41. Markusen, A., & Schrock, G. (2010). Artistic dividend: Urban artistic specialization and economic development implication. Urban Studies, 43(10), 1661–1861.CrossRefGoogle Scholar
  42. McAuley, A., & Fillis, I. (2005). Careers and lifestyles of craft makers in the 21st century. Cultural Trends, 14, 139–156.CrossRefGoogle Scholar
  43. McGranahan, D., & Wojan, T. (2007). Recasting the creative class to examine growth processes in rural and urban counties. Regional Studies, 41(2), 197–216.CrossRefGoogle Scholar
  44. McGranahan, D. A., Wojan, T. R., & Lambert, D. M. (2011). The rural growth trifecta: Outdoor amenities, creative class and entrepreneurial context. Journal of Economic Geography, 11, 529–557.CrossRefGoogle Scholar
  45. Mikić, H. (2012). Measuring economic contribution of cultural industries: Review and assessment of methodological approaches. Montreal: UNESCO Institute for statistics.Google Scholar
  46. Mikić, H. (2015a). Lokalni razvoj i kreativne industrije: priručnik za planiranje i upravljanje na lokalnom nivou. Beograd: Fondacija Grupa za kreativnu ekonomiju.Google Scholar
  47. Mikić, H. (2015b). Case study Serbia: Measuring economic contribution of cultural industries. Montreal: UNESCO-Institute for statistics.Google Scholar
  48. Mikić, H. (2017a). Kreativne industrije: Pirot. Beograd: Fondacija Grupa za kreativnu ekonomiju.Google Scholar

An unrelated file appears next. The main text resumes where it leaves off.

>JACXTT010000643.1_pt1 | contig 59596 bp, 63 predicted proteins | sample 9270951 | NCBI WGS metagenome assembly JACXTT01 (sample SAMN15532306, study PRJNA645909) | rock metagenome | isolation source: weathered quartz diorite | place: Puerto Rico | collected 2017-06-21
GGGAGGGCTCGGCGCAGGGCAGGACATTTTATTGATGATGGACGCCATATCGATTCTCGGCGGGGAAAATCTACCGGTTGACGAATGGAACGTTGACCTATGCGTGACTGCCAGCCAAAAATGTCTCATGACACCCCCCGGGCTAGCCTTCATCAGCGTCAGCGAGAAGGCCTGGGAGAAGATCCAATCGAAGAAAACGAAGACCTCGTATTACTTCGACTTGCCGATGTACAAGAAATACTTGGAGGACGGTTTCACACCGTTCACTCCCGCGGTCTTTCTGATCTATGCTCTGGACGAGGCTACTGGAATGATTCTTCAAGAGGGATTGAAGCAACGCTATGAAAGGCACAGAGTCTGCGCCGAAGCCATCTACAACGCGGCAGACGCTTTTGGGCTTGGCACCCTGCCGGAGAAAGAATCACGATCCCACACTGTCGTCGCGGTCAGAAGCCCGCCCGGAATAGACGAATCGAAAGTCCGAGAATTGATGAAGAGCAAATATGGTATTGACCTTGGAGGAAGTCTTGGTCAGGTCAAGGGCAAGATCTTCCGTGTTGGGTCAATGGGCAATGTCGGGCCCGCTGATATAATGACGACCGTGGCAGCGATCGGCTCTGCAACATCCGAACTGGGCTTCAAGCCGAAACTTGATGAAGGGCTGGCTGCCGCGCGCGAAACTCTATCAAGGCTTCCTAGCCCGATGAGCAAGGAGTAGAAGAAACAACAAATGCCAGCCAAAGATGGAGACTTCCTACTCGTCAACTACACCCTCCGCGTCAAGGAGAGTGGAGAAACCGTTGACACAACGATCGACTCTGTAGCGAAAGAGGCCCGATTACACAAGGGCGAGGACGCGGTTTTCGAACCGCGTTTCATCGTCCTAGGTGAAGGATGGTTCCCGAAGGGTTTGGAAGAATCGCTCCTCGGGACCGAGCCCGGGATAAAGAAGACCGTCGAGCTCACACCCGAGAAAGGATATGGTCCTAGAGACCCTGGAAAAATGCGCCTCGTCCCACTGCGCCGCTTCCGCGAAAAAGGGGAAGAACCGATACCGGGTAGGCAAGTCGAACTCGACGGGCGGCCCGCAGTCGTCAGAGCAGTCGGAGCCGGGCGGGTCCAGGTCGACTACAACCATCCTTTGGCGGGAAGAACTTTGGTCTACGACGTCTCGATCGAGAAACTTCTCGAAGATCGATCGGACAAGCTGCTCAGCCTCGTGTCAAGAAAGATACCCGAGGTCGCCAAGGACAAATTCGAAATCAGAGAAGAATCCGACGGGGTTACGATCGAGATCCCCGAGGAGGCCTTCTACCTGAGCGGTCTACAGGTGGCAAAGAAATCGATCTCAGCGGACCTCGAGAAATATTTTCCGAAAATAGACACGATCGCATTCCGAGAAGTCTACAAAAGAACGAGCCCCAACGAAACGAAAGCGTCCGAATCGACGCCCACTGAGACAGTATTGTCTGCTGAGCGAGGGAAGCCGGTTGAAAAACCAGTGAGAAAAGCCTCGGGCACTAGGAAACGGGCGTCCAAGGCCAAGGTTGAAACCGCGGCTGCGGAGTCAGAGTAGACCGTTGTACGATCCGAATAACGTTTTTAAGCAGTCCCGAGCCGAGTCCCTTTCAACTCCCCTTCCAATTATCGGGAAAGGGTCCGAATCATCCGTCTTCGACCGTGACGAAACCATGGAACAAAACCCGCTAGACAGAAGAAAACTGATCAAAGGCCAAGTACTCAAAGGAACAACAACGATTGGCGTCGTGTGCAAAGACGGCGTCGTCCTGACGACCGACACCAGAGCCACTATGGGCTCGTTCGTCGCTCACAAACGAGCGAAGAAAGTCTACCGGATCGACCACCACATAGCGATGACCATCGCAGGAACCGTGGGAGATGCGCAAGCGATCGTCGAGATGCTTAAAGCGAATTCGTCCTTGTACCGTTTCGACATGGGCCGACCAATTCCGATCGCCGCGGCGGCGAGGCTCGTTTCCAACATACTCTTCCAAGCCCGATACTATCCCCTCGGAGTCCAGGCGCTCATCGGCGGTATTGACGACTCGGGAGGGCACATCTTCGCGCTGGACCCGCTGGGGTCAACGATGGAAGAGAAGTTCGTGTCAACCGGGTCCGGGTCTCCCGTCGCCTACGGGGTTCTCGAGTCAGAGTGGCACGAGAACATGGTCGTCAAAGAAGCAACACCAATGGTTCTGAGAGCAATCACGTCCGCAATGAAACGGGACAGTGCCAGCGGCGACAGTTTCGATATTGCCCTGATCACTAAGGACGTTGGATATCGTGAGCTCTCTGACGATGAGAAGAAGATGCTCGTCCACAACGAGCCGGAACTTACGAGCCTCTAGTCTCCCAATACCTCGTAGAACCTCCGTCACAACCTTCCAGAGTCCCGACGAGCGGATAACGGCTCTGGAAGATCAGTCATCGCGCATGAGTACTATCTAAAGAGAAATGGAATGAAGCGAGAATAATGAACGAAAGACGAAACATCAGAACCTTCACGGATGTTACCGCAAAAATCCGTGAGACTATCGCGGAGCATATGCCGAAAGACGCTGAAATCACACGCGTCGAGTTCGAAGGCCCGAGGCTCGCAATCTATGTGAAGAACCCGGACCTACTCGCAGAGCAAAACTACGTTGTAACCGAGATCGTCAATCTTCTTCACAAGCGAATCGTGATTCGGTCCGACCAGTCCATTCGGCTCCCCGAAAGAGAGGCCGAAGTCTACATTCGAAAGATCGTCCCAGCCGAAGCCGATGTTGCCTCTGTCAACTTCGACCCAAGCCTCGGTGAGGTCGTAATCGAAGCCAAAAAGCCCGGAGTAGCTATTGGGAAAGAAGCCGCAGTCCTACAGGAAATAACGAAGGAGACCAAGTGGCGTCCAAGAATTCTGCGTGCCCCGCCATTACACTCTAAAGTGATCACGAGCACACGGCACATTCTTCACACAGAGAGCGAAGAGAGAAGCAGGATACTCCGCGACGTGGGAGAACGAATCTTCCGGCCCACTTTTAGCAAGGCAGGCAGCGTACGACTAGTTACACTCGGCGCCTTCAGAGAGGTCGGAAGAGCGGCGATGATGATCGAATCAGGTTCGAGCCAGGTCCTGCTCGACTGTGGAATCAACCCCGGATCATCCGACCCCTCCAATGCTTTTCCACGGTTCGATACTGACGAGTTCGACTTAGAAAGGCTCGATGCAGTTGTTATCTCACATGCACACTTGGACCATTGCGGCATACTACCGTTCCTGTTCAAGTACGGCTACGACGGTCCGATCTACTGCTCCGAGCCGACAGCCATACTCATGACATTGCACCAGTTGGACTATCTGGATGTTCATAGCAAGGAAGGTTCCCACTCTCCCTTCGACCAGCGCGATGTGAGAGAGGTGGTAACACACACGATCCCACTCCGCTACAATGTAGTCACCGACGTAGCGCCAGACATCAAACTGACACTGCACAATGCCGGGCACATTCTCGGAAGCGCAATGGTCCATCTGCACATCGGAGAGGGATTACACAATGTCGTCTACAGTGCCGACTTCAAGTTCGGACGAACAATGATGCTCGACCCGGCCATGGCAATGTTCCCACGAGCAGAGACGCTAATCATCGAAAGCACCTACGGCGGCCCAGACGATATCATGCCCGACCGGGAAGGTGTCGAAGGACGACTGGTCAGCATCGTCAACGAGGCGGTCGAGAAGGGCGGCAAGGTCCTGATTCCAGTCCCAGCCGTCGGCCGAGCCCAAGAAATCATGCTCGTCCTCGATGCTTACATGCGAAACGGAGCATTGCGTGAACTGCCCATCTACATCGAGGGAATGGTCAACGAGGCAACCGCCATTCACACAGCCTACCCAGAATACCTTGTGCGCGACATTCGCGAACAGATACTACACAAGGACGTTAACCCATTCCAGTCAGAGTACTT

49. Mikić, H. (2017b). Kreativno preduzetništvo: teorija i praksa. Beograd: Fondacija Grupa za kreativnu ekonomiju.Google Scholar
  50. Myrdal, G. (1957). Economic theory and under-developed regions. New York: Methuen.Google Scholar
  51. Palare, M. (2010). Balkanske privrede oko 1800–1914. Beograd: Službeni glasnik.Google Scholar
  52. Paulsen, K., & Staggs, K. (2005). Constraint and reproduction in an amateur craft institution: The conservative logic of the county fair. Poetics: Journal of Empirical Research on Culture, The Media and the Arts, 33, 134–155.CrossRefGoogle Scholar
  53. Pérroux, F. (1955). La Notion de Pole de Croissance. Économie Appliquée, 1–2, 307–340.Google Scholar
  54. Potts, J. (2007). Art and innovation: An evolutionary view of the creative industries. UNESCO Observatory, 1(1), 1–18.Google Scholar
  55. Potts, J. (2009). Why the creative industries matter to economic evolution. Economics of Innovation and New Technology, 18(7/8), 663–673.CrossRefGoogle Scholar
  56. Pratt, A. (1997). The cultural industries production system: A case study of employment change in Britain, 1984-91. Environmental and Planning, 29, 1953–1974.CrossRefGoogle Scholar
  57. Ray, C. (1998). Culture, intellectual property and territorial rural development. Sociologia Ruralis, 38(1), 3–20.CrossRefGoogle Scholar